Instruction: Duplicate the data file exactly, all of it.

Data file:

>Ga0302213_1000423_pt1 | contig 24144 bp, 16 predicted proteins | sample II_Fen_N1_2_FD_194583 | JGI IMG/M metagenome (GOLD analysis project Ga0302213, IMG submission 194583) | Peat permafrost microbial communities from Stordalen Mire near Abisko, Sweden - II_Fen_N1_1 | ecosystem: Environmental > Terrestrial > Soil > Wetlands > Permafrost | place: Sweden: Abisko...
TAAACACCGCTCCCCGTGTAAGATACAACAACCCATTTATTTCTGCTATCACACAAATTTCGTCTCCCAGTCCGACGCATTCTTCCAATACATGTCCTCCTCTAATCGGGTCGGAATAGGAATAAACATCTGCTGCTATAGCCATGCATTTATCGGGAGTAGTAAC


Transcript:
>Ga0302213_1000423_pt1 | contig 24144 bp, 16 predicted proteins | sample II_Fen_N1_2_FD_194583 | JGI IMG/M metagenome (GOLD analysis project Ga0302213, IMG submission 194583) | Peat permafrost microbial communities from Stordalen Mire near Abisko, Sweden - II_Fen_N1_1 | ecosystem: Environmental > Terrestrial > Soil > Wetlands > Permafrost | place: Sweden: Abisko...
TAAACACCGCTCCCCGTGTAAGATACAACAACCCATTTATTTCTGCTATCACACAAATTTCGTCTCCCAGTCCGACGCATTCTTCCAATACATGTCCTCCTCTAATCGGGTCGGAATAGGAATAAACATCTGCTGCTATAGCCATGCATTTATCGGGAGTAGTAAC